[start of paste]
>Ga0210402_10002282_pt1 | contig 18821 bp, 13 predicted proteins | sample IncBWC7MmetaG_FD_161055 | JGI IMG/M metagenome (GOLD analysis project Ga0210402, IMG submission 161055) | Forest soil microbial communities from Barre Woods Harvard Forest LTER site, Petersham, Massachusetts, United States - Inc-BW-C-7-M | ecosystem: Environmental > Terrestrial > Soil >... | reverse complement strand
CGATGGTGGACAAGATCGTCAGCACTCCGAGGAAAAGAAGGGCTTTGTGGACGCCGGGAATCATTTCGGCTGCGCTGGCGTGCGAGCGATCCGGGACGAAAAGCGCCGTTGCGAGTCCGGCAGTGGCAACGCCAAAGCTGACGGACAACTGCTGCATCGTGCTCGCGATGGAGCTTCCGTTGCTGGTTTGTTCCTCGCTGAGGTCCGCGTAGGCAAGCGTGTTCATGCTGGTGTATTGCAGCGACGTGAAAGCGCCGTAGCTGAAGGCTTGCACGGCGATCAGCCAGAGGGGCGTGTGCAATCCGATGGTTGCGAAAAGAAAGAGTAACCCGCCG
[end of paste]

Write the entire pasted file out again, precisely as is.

>Ga0210402_10002282_pt1 | contig 18821 bp, 13 predicted proteins | sample IncBWC7MmetaG_FD_161055 | JGI IMG/M metagenome (GOLD analysis project Ga0210402, IMG submission 161055) | Forest soil microbial communities from Barre Woods Harvard Forest LTER site, Petersham, Massachusetts, United States - Inc-BW-C-7-M | ecosystem: Environmental > Terrestrial > Soil >... | reverse complement strand
CGATGGTGGACAAGATCGTCAGCACTCCGAGGAAAAGAAGGGCTTTGTGGACGCCGGGAATCATTTCGGCTGCGCTGGCGTGCGAGCGATCCGGGACGAAAAGCGCCGTTGCGAGTCCGGCAGTGGCAACGCCAAAGCTGACGGACAACTGCTGCATCGTGCTCGCGATGGAGCTTCCGTTGCTGGTTTGTTCCTCGCTGAGGTCCGCGTAGGCAAGCGTGTTCATGCTGGTGTATTGCAGCGACGTGAAAGCGCCGTAGCTGAAGGCTTGCACGGCGATCAGCCAGAGGGGCGTGTGCAATCCGATGGTTGCGAAAAGAAAGAGTAACCCGCCG